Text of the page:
I wandered through college not knowing what I wanted to do. An endless reel of questions plagued my mind at any given time: What major would be most marketable? What major would I enjoy most? What major is still a possibility, given that I’m already a junior?
I envied the students taking pre-med classes, the ones who had a firm grasp upon their dreams. How could these people be so sure? There were either a million things I wanted to do with my life, or zero. Regardless how I felt – which changed with the hands on my wall clock – there was never any certainty. I had entered college with one major and switched within two months. Even as I began my senior year, an English major with an odd collection of minors, I didn’t know what I wanted to do.
More than anything, and with increasing ferocity, I regretted not taking a gap year between high school and college. “I would have a clear vision of my future,” I told myself countless times, “if I had just taken a year to think it all through.” But by the time I had these thoughts it was too late. I had taken the plunge, taken on debt, and wasn’t about to halt the motion.
In December 2013, I graduated. I had already decided – to my father’s great dismay – I would be looking for nanny jobs. He considered this a waste of a fresh and costly college degree, but I looked upon the experience as a delayed version of the gap year I desired. I planned to take the job for just twelve months, and use that time to figure out what came next.
Within a few weeks of my graduation, I began working for a single mother, watching her two daughters as she served as CFO for an international company. Not only did I have the utmost respect for my boss, but I loved her children and enjoyed going to work, too. We’d have dance parties, go to the pool, ride bikes – in what other job can you spend your days doing such things? The position served as the perfect escape from classroom and office, which was exactly what I needed.
In just twelve months time, I created relationships that could probably never be matched in a typical work setting. Not only did I walk away with a reputable reference, but also a friend and role model. My former boss showed me how to be a strong woman, and how to bestow that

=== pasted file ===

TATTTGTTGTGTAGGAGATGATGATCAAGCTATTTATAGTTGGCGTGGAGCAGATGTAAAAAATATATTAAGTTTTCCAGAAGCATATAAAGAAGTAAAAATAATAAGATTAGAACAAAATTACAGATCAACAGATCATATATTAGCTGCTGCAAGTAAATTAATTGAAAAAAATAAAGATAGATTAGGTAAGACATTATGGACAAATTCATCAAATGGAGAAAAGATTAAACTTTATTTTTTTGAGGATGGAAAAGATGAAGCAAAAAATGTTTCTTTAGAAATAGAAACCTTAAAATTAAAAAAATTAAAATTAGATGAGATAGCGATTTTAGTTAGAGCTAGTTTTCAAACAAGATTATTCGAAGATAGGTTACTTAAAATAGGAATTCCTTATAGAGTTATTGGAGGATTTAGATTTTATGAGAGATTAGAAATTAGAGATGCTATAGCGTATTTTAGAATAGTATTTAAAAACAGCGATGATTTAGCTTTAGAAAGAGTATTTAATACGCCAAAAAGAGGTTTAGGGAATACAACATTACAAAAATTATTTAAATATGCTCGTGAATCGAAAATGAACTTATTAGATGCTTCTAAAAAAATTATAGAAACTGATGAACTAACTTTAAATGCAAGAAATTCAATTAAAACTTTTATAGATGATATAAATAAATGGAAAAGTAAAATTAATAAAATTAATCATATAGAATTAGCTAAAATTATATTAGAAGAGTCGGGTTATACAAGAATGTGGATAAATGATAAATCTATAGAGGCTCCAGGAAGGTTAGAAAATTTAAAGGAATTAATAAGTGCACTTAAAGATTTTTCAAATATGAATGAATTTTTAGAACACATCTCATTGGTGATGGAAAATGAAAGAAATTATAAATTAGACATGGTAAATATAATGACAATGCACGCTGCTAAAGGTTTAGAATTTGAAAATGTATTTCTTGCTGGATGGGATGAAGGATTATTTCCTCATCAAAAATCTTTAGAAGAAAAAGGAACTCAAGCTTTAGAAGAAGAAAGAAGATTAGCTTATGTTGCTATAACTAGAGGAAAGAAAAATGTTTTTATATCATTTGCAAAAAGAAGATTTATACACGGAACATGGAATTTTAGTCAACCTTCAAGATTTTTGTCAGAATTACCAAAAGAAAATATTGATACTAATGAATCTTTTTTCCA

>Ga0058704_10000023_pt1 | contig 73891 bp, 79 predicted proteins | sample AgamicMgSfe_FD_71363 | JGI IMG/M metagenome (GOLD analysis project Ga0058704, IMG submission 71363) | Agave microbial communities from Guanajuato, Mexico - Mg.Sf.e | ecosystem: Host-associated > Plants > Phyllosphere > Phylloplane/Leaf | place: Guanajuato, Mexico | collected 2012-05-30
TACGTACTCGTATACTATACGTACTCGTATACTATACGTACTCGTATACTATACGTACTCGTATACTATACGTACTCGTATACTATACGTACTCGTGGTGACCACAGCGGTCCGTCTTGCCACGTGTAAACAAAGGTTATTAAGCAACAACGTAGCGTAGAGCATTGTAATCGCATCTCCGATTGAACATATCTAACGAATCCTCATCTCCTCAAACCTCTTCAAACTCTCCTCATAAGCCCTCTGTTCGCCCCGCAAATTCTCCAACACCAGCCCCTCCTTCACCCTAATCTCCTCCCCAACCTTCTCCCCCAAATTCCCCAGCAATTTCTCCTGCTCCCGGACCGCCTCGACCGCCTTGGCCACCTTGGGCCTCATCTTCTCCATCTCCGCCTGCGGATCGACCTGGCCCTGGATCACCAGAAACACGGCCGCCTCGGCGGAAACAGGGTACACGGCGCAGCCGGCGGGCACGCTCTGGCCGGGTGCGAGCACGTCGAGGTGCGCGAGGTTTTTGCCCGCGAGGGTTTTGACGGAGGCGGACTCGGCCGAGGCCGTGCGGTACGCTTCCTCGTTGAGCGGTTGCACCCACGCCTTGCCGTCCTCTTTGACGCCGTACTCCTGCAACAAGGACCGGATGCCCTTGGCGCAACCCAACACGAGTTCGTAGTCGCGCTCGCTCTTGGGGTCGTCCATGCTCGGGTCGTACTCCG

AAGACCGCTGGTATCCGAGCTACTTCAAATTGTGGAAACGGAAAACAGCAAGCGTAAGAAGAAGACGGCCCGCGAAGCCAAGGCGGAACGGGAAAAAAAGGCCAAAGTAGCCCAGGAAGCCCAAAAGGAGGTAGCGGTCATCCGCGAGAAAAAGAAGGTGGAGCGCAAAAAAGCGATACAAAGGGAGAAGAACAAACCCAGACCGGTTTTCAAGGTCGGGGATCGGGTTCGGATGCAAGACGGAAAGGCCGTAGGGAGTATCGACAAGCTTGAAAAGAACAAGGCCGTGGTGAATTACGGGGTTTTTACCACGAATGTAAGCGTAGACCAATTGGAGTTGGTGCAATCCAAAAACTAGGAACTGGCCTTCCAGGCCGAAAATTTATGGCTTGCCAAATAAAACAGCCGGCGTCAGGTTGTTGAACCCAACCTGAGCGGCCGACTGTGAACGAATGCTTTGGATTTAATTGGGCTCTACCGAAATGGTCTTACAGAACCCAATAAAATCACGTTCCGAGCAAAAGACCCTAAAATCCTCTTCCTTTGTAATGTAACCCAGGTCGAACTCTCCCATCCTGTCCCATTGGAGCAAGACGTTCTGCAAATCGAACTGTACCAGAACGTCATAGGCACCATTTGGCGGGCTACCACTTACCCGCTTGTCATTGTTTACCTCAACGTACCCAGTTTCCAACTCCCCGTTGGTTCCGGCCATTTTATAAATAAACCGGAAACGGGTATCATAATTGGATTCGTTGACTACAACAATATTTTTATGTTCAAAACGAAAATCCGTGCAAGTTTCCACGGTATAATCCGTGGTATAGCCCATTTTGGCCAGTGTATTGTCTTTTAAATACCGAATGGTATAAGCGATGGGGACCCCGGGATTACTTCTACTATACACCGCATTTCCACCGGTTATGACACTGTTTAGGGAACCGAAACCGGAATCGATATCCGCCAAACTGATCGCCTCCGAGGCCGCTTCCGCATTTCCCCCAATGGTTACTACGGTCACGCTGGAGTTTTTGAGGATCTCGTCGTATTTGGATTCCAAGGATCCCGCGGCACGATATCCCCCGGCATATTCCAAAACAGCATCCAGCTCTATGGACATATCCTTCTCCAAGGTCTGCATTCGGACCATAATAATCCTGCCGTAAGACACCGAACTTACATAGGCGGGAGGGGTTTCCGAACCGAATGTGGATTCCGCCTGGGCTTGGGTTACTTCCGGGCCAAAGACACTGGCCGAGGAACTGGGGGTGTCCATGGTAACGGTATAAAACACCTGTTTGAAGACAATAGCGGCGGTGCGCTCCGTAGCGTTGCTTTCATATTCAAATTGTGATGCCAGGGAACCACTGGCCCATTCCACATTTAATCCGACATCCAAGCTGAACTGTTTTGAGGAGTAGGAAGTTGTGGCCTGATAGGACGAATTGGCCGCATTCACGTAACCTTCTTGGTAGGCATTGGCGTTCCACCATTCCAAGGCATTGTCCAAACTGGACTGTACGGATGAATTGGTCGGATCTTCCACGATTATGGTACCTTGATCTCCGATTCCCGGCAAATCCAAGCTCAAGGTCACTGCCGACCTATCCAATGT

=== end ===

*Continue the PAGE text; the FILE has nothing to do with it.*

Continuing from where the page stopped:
strength upon her young daughters.
The girls I watched day-to-day instilled a sense of purpose in myself; they acted as my dedicated fans, loving me with sincerity that no officemate could have achieved. They wrote short stories for me, crafted priceless handmade cards for every holiday, and exemplified impressive gusto on my birthday.
At times I was embarrassed to talk about my job. People would ask, “So, what are you doing these days?” and I’d hide behind the title of “Freelance writer.” I didn’t brag about my job on social media and I shied away from the topic in casual conversations.
Despite my mild shame, however, I made more money than a lot of my friends. I was paid very handsomely, saved smartly, and – in just twelve months – put my college debt to rest. I used the extra time – when the girls were in school – to complete freelance writing assignments for resume content and extra cash.
And, as intended, I contemplated my next life move. Deep and thorough self-reflection led me to the Study Materials section of Barnes and Noble, where I purchased five different LSAT prep books. Now, a few months later, I have a full ride to law school.
Without taking that year to relax and reflect, I’m not sure any of this would have played out as it did. If I had taken the office job I was offered – the single “normal” job I applied for after college – would I be going to law school? Would I have had so much fun at my workplace? While I can’t be totally sure how things would have gone, I can tell you this: I have no regrets regarding my post-grad job choice. It was nothing to be ashamed of, and certainly not a waste of a degree.
I jumped into college because that was what everyone else was doing. I wasn’t going to make that same mistake again. By taking the post-grad route that I deemed appropriate for myself, and by shaking off the naysayers, I ended up here. As far as I’m concerned (which is really all that matters), this is right where I’m supposed to be.
(Photo by Emily Long)